Patients who take the drug palliatively are typically looking to ease symptoms ¾ including headaches, nausea, vomiting, gastrointestinal issues, anxiety, lack of appetite and insomnia. These patients usually find it most effective to smoke cannabis oil, often using vaporizer pens, Blondin said. Others use cannabis oil in the hopes that it will kill cancer cells, because there is some evidence in mouse models that cannabinoids, taken in combination with the standard treatment Temodar (temozolomide), can increase the effectiveness of the chemotherapy, he said. The oil comes in foil packets with syringes that are used to inject the substance into capsules, which are then swallowed. Another alternative is a sublingual spray.
In studies, mice were given 10 mg/kg of the oil, so that’s the highest dose Blondin recommends. He suggests that, if patients are experiencing fatigue, they are taking too much. The best way for these patients to find their ideal dose, he said, is to cut back on the amount of oil they’re taking and increase it every two days until they begin to experience fatigue.
Another complicating factor is that it isn’t entirely clear which ingredients in cannabis might be helpful for patients with brain cancer: THC, CBD or a combination, Blondin said.
Patients who take THC experience a high, which may be acceptable for those looking to ease insomnia or anxiety, he said. On the other hand, he said, CBD, which is non-psychoactive, also seems to work well for anxiety. In addition to consulting with Blondin, patients can choose their treatments and doses by doing research online or on social media, seeking advice from the pharmacist at a local dispensary or checking with a private consulting firm such as Green Health Consultants, the doctor said.
A final additional challenge is that cannabis represents an out-of-pocket cost for patients, Blondin said.
His study tracked three groups of patients: low users, who basically registered for cannabis at the behest of their caregivers, but then never tried it; palliative users; and therapeutic users.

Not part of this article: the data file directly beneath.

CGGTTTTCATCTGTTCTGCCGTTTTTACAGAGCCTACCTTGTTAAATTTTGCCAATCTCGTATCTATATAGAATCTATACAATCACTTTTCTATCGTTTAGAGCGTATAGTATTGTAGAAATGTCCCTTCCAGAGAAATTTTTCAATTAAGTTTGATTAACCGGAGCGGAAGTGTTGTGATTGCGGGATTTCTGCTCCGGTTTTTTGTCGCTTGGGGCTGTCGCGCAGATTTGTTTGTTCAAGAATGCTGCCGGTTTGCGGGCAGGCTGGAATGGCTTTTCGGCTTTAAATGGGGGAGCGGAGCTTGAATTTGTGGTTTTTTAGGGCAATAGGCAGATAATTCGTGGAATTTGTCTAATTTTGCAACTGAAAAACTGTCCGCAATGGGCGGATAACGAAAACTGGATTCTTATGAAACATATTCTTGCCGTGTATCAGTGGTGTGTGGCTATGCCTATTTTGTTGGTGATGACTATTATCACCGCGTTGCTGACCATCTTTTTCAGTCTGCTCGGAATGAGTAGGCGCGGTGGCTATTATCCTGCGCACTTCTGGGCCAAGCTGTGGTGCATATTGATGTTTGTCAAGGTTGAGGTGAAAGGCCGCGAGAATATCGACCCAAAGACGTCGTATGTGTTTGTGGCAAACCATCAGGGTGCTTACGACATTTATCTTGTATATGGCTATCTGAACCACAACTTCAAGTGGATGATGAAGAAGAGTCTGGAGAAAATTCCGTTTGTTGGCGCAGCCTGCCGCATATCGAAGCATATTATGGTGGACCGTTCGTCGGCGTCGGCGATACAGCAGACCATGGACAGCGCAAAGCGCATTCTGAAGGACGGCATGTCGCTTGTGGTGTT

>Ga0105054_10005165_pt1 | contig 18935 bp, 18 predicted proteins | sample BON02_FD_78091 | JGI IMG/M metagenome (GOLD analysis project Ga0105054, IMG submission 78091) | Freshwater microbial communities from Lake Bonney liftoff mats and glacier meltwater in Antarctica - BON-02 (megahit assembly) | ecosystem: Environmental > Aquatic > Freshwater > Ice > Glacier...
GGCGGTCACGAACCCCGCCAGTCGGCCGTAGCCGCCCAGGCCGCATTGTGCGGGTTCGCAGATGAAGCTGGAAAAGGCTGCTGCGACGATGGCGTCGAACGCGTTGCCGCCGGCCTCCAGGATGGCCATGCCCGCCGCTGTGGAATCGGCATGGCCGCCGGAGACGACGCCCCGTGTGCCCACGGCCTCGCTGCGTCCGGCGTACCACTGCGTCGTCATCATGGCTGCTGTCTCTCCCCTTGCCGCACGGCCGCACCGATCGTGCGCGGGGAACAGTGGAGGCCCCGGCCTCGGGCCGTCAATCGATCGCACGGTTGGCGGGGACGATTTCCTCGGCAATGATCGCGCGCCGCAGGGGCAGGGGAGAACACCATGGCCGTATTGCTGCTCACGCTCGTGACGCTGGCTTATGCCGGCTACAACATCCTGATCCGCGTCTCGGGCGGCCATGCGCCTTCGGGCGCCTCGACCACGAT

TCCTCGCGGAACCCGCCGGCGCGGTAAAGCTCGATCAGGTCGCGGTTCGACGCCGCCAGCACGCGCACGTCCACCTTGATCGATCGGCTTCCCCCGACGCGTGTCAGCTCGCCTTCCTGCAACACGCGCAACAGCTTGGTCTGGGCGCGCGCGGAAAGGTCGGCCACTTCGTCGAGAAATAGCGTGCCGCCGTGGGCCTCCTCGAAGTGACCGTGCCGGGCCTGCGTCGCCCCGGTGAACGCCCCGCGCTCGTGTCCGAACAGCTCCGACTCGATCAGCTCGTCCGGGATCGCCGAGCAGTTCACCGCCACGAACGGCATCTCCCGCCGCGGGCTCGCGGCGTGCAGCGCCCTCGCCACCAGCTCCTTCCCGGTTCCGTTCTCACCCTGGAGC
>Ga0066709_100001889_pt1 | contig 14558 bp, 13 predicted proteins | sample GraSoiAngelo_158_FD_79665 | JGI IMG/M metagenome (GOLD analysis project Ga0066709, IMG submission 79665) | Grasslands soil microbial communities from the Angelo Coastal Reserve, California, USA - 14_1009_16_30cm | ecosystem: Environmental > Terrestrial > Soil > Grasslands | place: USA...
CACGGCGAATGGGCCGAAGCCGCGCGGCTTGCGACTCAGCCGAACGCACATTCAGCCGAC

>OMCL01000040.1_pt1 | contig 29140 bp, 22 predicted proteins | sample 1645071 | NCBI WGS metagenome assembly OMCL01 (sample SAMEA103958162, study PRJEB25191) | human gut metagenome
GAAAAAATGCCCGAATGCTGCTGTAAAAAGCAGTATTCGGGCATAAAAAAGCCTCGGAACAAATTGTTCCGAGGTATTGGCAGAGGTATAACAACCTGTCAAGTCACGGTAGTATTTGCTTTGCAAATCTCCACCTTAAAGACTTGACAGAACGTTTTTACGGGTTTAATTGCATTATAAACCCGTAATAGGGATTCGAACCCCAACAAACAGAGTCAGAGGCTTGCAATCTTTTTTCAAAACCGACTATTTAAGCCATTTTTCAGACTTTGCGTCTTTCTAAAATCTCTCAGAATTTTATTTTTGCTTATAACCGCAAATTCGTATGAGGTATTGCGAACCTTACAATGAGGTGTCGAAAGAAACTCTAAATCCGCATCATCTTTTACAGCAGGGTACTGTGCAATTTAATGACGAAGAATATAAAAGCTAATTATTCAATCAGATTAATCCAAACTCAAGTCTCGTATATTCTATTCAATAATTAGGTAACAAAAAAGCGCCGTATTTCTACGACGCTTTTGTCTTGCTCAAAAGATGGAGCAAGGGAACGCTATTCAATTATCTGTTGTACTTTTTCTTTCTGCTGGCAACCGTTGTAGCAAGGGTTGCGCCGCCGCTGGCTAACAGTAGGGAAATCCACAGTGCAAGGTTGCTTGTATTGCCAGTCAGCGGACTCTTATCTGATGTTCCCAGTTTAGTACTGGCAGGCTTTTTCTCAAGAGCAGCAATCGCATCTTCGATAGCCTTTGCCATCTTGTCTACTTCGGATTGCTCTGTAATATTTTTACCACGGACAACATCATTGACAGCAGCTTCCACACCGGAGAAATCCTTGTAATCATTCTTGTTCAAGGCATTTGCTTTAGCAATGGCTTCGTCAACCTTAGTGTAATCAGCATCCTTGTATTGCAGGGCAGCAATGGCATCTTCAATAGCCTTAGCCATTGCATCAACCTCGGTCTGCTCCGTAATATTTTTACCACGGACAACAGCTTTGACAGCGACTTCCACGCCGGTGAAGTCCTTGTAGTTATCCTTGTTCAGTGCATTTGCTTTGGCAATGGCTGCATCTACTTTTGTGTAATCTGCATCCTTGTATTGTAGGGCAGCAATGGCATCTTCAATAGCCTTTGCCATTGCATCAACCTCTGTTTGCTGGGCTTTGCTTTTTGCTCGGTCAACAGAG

Tracked were five astrocytoma patients, four of whom used palliatively and one therapeutically; three anaplastic astrocytoma patients, one of whom used palliatively and two therapeutically; and 12 glioblastoma patients, including three low-use patients, two who used palliatively and seven who used therapeutically. Some started earlier in the course of their treatment than others. Blondin authorized the first of his patients to use medical marijuana on March 3, 2014, and that was when he initiated his effort to track outcomes. In all, he approved four patients to use cannabis in 2014, six in 2015, four in 2016 and six so far this year. His data cutoff date for the study presented at SNO was June 12, 2017.
All of his patients who are taking cannabis palliatively have reported that it is effective, Blondin said. Among those using cannabis therapeutically, he said, all seven glioblastoma patients were alive at data cutoff; their cannabis use had ranged from two to 30 months.
Blondin intends to keep studying the issue and hopes that cannabis will be investigated in clinical trials as a therapy for this population. He is considering crowdsourcing with patients, especially long-term survivors of brain cancer who use cannabis, to learn more about the doses and methods of delivery they choose for themselves, and what they have found effective. “I would want to have other doctors who are interested pool their data,” he added, “so we can find out what’s going on.”